Detecting Type 1 in Children

New Screening Method Shown to Be More Effective

University of Colorado Health Sciences Center.

| Jul 1, 2001

Researchers at the University of Colorado announced that they have simplified the method in which doctors screen children for type 1 diabetes.

In an article published in the February 15 issue of Proceedings of the National Academy of Sciences, researchers explain that the technique—called IAA screening—is the best and earliest method of detecting type 1 in infants.

George Eisenbarth, MD, PhD, and colleagues at the University of Colorado Health Sciences Center conducted a follow-up study of 934 children with a genetic disposition for developing type 1. The children's blood was screened for anti-insulin antibodies when they were between seven and 10 months of age.

Four out of five of the children who tested positive for the antibodies before the age of one developed diabetes within three years. Of the 929 children who tested negative for the antibodies, only one has developed diabetes to date.

Further analysis showed that the higher the level of the antibodies in newly diagnosed, the earlier diabetes developed.

In a January 19 Medscape Wire report, Eisenbarth said, "To predict childhood diabetes, we look for certain autoantibodies . The presence of more than one autoantibody indicates an extremely high risk of developing diabetes in the next five to 10 years."

Eisenbarth further stated, "It is important to know who's at risk because one in 300 children will develop the illness and the incidence, especially among the youngest children, is increasing worldwide."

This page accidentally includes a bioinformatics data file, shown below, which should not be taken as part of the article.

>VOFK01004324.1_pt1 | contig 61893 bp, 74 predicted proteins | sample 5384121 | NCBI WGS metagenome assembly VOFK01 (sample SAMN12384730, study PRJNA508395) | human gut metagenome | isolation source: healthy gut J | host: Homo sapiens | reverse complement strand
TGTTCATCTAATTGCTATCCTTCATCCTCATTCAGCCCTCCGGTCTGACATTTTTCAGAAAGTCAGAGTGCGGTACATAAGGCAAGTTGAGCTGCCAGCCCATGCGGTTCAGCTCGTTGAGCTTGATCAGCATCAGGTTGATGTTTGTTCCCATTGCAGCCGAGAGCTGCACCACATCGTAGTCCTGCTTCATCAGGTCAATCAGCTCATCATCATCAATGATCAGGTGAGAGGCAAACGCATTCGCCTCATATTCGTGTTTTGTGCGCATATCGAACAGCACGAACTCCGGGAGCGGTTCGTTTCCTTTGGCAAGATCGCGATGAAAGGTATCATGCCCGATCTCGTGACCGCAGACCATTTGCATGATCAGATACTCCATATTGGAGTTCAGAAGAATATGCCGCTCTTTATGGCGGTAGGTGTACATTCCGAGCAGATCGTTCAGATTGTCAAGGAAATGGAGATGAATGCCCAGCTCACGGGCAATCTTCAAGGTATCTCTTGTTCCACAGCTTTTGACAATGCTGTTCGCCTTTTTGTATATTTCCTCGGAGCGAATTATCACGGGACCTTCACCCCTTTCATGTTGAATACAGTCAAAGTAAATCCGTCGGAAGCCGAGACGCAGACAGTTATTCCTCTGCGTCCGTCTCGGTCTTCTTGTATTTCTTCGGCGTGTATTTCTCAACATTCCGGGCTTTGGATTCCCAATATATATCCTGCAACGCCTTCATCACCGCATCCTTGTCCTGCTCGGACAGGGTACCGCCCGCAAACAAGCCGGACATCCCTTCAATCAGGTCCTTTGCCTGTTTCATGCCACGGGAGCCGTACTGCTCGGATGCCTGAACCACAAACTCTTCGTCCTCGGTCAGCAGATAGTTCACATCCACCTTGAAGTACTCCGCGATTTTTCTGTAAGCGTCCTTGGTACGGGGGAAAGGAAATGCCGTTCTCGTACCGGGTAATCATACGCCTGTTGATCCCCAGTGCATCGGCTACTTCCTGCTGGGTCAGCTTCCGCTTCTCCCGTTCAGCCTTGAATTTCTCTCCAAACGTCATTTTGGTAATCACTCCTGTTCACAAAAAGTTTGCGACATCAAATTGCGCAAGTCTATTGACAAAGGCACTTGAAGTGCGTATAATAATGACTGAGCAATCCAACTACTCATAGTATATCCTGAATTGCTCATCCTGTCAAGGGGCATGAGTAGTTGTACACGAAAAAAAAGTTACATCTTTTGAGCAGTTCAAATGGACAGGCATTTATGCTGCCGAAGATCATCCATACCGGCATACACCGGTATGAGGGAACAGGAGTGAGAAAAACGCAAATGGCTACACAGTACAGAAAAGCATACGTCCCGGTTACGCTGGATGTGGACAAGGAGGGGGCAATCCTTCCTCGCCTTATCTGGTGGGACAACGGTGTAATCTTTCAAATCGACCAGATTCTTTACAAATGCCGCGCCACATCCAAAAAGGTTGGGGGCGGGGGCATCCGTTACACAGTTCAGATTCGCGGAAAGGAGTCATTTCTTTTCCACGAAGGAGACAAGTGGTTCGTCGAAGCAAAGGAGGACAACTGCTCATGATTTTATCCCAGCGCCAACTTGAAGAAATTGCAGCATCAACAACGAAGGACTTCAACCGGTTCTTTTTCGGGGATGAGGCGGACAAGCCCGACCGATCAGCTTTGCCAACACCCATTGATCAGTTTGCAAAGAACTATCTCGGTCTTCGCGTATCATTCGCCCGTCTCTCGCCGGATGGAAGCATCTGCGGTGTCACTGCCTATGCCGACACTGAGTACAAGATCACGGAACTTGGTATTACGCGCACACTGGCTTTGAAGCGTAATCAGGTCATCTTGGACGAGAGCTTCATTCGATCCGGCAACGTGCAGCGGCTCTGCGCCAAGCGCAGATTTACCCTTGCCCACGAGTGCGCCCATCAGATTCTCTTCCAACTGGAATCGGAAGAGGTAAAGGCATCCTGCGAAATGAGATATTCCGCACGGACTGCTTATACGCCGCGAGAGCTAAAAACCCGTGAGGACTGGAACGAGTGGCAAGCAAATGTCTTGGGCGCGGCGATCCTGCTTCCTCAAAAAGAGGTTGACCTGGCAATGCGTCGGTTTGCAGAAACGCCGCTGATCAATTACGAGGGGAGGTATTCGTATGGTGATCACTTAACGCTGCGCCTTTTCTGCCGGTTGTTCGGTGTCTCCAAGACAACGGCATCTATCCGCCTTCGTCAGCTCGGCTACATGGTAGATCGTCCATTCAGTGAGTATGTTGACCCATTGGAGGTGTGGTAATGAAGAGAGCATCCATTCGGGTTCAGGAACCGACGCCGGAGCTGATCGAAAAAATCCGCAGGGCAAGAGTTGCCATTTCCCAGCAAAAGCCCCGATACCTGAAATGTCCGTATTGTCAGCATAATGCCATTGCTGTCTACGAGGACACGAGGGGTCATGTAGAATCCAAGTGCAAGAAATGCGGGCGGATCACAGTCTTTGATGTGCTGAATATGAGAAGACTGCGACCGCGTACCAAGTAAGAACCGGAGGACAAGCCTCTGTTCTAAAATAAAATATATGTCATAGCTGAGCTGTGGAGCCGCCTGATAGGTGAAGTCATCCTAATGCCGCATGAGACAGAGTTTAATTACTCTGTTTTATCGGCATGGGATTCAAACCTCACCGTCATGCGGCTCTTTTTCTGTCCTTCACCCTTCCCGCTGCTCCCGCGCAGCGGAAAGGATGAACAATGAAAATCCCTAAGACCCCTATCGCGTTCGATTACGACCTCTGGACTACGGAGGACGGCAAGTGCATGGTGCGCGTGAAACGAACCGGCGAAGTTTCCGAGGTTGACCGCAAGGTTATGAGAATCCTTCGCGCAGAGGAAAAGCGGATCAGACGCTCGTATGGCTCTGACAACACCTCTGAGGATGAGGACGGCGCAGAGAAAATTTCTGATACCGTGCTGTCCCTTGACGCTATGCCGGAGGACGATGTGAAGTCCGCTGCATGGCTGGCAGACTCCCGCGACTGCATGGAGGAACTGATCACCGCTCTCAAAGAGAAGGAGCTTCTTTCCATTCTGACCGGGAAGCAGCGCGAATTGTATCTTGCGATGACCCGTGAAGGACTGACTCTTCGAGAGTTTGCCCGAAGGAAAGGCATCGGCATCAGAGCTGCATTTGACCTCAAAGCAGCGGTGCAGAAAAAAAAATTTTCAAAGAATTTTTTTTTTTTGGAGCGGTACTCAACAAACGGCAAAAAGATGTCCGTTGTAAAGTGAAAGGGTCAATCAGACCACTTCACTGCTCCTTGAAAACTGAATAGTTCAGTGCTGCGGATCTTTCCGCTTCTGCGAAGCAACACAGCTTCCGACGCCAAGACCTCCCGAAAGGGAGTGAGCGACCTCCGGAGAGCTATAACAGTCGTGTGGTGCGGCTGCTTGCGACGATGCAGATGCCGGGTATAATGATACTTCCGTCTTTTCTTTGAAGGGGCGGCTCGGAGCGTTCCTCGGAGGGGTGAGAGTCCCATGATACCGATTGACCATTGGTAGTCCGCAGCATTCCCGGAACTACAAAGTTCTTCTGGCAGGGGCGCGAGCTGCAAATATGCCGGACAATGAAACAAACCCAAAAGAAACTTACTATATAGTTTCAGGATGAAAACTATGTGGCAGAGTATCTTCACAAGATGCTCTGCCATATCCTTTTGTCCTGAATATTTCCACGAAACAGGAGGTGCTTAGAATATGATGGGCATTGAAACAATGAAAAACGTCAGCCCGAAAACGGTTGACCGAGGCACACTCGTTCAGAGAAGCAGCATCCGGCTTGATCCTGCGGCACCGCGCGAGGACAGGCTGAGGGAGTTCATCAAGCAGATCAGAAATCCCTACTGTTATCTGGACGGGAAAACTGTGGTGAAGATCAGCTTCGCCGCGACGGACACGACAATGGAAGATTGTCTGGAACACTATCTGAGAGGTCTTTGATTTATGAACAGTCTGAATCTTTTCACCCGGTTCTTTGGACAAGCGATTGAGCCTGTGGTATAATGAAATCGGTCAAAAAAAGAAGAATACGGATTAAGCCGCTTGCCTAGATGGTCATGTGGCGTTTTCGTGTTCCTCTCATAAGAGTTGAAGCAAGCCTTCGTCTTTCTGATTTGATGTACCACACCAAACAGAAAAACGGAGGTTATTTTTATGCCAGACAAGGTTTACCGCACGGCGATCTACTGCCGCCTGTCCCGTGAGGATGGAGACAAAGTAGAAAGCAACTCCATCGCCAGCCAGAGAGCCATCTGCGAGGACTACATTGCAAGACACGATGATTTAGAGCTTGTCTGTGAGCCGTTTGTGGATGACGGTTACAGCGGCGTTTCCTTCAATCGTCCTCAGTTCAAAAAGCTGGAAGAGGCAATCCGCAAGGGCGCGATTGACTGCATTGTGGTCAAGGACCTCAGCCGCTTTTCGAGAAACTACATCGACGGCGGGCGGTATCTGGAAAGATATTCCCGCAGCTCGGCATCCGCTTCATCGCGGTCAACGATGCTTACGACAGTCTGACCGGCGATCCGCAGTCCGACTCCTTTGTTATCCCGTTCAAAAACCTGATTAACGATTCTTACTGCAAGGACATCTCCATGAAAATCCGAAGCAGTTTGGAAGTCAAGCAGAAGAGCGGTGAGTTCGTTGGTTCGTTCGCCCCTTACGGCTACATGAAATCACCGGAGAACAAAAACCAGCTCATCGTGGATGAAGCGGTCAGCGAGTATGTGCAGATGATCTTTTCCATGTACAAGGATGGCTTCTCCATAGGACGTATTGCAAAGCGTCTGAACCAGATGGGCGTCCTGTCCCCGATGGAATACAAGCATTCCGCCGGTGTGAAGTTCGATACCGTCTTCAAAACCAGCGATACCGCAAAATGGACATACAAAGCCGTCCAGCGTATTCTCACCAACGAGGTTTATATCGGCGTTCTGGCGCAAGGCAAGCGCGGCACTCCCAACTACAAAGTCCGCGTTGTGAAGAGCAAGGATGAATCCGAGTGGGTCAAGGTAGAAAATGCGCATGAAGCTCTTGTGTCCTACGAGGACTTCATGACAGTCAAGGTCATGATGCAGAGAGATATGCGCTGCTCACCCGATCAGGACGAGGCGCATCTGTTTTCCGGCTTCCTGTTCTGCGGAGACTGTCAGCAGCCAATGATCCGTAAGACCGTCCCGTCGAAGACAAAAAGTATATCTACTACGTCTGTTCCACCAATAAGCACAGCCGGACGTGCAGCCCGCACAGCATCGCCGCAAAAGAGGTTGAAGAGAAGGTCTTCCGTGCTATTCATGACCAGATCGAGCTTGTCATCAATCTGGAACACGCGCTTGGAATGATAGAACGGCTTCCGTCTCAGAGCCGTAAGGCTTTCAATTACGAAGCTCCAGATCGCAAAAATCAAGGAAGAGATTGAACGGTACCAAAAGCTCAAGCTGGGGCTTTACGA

Researchers have successfully prevented diabetes in animals by suppressing the immune system. They have yet to show that the technique prevents diabetes in children.

Click Here To View Or Post Comments

Categories: Diabetes, Diabetes, Insulin, Kids & Teens, Pre-Diabetes, Type 1 Issues

Take the Diabetes Health Pump Survey
See What's Inside
Read this FREE issue now
For healthcare professionals only
  • 12th Annual Product Reference Guide
  • Insulin Syringe Chart
  • Insulin Pen Needles Chart
  • Fast-Acting Glucose
  • Sharps Disposal
  • Blood Glucose Meters Chart
  • Insulin Pumps Chart
See the entire table of contents here!

You can view the current or previous issues of Diabetes Health online, in their entirety, anytime you want.
Click Here To View

See if you qualify for our free healthcare professional magazines. Click here to start your application for Pre-Diabetes Health, Diabetes Health Pharmacist and Diabetes Health Professional.

Learn More About the Professional Subscription

Free Diabetes Health e-Newsletter

Top Rated
Print | Email | Share | Comments (0)

You May Also Be Interested In...


Add your comments about this article below. You can add comments as a registered user or anonymously. If you choose to post anonymously your comments will be sent to our moderator for approval before they appear on this page. If you choose to post as a registered user your comments will appear instantly.

When voicing your views via the comment feature, please respect the Diabetes Health community by refraining from comments that could be considered offensive to other people. Diabetes Health reserves the right to remove comments when necessary to maintain the cordial voice of the diabetes community.

For your privacy and protection, we ask that you do not include personal details such as address or telephone number in any comments posted.

Don't have your Diabetes Health Username? Register now and add your comments to all our content.

Have Your Say...

Username: Password:
©1991-2015 Diabetes Health | Home | Privacy | Press | Advertising | Help | Contact Us | Donate | Sitemap

Diabetes Health Medical Disclaimer

The information on this site is not intended or implied to be a substitute for professional medical advice, diagnosis or treatment. All content, including text, graphics, images, and information, contained on or available through this website is for general information purposes only. Opinions expressed here are the opinions of writers, contributors, and commentators, and are not necessarily those of Diabetes Health. Never disregard professional medical advice or delay seeking medical treatment because of something you have read on or accessed through this website.